"Abish" for a procedural pain control in bone-setting
By Fukadu Fullas (Ph.D.)
December 15, 2012
The present article grew out of a lively exchange of views in the Ethiopian Electronic Distribution Network (EEDN) discussion forum on the merits of fenugreek (vernacular Amargna name: abish) in traditional medicine. Useful data, literature citations, testimonials and opinions were exchanged to amplify the medicinal importance of the plant. The purpose of this write-up is to distill that discussion into a summary, followed by a close examination, in particular, of one aspect of the use of this important plant—its utility in decreasing pain level during bone-setting procedure in Ethiopian traditional medicine. It will be preceded, however, by a general discussion of the background of the plant.
The botanical name of abish is Trigonella foenum-graecum (family: Lguminosae [Fabaceae]). It is also known as Greek hay seed. The generic Latin name “Trigonella” stands for “little triangle” to depict the triangular shape of the small white-yellowish flowers of the plant, while the specific epithet ‘foenum-graecum’ literally means “hay from Greece.” Historically, the Romans obtained the plant from Greece, and hence named it “fenugreek.” Due to the horn-shaped seed pods, fenugreek is also called “goat’s horn” or “cow’s horn.” The 2nd century B.C. Roman authority on animal husbandry Porcius Cato is said to have ordered fenugreek be sown as oxen feed, possibly because of the rich protein content of the former. The great medieval emperor Charlemagne encouraged its cultivation in central Europe in A.D. 812.
Fenugreek is an important ingredient of spice blends. It has the typical taste and odor of maple syrup. Since biblical times, the seed was reported to have been used to increase milk production in women. In addition, it has a long list of folkloric medicinal uses, including for the treatment of boils, cellulites, tuberculosis, mouth ulcers, and topically for inflammation and myalgia (muscular pain). It is possibly effective when used to reduce blood sugar in diabetics, to improve appetite, and topically when used as a poultice for local inflammation. There is also some evidence that fenugreek might lower cholesterol levels. It has been proposed that saponins and the fiber-rich gum portion of the seeds might contribute to the cholesterol lowering effect, while the galactomannan ingredient may be responsible for the antidiabetic activity. Animal data show that fenugreek inhibits inflammatory swelling. Fenugreek is also a source of diosgenin, a precursor used in commercial steroid synthesis.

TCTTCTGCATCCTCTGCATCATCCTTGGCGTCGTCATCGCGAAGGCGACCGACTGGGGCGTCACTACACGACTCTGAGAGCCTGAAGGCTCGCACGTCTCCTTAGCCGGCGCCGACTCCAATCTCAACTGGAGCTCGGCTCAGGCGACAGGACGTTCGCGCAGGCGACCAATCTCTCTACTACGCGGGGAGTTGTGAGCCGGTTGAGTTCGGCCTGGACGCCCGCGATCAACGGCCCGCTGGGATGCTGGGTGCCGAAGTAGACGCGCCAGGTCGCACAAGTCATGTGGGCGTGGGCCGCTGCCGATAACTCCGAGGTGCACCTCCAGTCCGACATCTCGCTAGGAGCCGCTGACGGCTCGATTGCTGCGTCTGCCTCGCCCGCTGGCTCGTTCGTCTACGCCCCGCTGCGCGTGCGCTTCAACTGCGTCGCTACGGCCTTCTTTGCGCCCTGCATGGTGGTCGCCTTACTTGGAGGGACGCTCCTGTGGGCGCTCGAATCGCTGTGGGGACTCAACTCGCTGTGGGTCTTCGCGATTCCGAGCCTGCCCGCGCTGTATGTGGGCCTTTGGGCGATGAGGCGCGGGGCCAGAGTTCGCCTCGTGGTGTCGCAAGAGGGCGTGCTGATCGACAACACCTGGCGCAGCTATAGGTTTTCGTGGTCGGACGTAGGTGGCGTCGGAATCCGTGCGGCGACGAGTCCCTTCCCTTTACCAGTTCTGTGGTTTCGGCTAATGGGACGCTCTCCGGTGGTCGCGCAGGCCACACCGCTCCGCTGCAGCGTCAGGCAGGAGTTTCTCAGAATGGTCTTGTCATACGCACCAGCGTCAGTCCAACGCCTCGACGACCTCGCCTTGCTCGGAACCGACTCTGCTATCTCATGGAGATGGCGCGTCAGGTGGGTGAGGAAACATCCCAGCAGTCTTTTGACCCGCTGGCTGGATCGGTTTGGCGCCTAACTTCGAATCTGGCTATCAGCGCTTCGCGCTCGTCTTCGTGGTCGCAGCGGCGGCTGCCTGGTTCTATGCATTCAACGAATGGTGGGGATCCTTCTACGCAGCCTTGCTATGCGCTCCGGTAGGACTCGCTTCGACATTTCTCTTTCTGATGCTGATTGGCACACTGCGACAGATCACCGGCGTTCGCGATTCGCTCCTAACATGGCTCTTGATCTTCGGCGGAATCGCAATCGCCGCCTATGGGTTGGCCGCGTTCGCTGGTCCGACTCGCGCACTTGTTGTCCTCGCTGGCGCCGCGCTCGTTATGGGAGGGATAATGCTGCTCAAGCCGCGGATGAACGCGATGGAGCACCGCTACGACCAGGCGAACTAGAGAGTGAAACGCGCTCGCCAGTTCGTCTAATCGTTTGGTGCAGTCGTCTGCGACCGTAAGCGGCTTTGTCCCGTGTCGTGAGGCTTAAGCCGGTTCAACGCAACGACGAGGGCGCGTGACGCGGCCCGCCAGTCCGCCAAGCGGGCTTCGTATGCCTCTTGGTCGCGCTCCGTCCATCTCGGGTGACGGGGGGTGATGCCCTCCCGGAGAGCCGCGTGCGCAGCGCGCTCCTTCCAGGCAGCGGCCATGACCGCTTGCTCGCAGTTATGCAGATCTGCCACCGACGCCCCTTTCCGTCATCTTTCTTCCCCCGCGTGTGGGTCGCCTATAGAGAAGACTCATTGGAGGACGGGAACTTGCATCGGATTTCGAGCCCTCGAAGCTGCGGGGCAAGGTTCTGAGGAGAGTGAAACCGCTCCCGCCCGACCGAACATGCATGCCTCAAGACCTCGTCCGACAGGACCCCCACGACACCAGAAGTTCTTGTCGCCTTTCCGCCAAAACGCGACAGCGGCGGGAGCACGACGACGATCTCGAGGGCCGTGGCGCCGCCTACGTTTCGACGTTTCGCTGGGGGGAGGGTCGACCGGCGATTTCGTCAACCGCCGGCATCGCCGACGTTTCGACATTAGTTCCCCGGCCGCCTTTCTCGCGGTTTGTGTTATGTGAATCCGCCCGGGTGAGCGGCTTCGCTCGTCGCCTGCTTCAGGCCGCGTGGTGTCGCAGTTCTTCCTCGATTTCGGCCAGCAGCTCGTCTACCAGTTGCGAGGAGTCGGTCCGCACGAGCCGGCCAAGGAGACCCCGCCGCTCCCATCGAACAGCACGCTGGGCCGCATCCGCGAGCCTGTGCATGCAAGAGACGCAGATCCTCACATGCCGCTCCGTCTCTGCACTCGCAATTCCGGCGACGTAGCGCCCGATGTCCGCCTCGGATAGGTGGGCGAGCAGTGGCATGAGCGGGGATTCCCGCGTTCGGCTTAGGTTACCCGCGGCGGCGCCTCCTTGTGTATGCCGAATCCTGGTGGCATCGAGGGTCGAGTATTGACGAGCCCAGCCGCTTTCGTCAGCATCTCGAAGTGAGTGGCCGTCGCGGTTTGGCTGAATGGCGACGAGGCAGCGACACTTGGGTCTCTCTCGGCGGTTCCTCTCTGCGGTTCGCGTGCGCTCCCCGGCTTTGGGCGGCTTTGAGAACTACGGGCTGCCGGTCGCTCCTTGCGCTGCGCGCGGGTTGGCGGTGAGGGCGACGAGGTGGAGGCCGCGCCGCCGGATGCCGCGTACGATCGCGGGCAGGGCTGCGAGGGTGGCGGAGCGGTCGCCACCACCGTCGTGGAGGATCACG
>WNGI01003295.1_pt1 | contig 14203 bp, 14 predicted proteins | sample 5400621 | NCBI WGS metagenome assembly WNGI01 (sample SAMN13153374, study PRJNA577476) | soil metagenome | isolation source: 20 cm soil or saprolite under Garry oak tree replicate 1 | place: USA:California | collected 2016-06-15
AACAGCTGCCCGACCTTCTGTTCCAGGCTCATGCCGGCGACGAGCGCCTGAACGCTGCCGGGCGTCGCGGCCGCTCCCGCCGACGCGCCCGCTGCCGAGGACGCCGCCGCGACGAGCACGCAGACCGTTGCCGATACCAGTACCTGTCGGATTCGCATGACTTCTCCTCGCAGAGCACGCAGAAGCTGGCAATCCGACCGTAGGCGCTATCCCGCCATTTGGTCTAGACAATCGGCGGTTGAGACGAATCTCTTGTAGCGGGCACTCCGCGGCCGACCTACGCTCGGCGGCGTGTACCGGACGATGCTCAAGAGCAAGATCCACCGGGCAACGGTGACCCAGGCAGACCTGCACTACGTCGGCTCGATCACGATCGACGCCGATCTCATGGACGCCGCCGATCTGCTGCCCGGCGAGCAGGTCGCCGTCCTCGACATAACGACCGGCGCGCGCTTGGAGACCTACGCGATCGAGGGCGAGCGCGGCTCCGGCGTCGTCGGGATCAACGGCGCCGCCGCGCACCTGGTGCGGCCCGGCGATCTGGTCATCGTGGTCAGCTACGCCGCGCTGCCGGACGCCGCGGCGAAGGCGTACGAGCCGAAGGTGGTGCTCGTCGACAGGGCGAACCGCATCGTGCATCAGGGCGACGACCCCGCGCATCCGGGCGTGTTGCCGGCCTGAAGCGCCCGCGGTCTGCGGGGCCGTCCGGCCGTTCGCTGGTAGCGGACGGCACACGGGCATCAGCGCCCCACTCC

Fenugreek grows predominantly in the Mediterranean regions of Africa—Egypt, northern Sudan, Lybia and Tunisia. In northern Africa, it is known by the local Arabic name helba. It is also cultivated in the Rift valley of east Africa. As one of the oldest cultivated plants known to humans, it has been grown in the Nile Valley since as far back as 1000 B.C.
Abish is grown in all parts of Ethiopia. It is a popular spice used in the preparation of bread. In traditional medicine, it is used as a tonic for stomach problems, to expel gas, for leprosy and wound dressing. Dawit Abebe & Ahadu Ayehu (1993) claim that fenugreek is used for urinary retention and joint immobility (vitality of ligaments). For the latter effect, the remedy is taken orally (by mouth). This writer is not aware of any documented use of abish in Ethiopia to enhance milk production in women, although such use was mentioned in the discussion in EEDN as ascertained by a participant. Considering the established folkloric use of fenugreek in other countries outside of Ethiopia as a galactogogue (milk production stimulant), it is not surprising to find such parallel use in Ethiopia.
To revert back to the
subject of this article, I will start with a testimonial by Dr. Tsehai Berhane-Selassie in EEDN
which went like this:
The above testimonial appears to have scientific backing. As indicated earlier, abish has been reported to have anti-inflammatory and anti-muscular pain (myalgia) properties. In this “case testimonial,” it seems the healer prepped the patient for a bone-setting procedure by applying topically a good dose of abish. This can be likened to “procedural pain control” or a notch higher “conscious procedural sedation” which is used in modern medicine prior to light and non-invasive procedures. Abish has not, of course, been reported to have sedative properties. A dislocated and broken bone is nonetheless bound to produce inflammatory response and pain. The latter is where our good old traditional remedy abish comes in.
The author can be reached at FeFuBal@aol.com, and wishes to acknowledge Dr. Tsehai for sharing her observation.
Selected References (and references therein)
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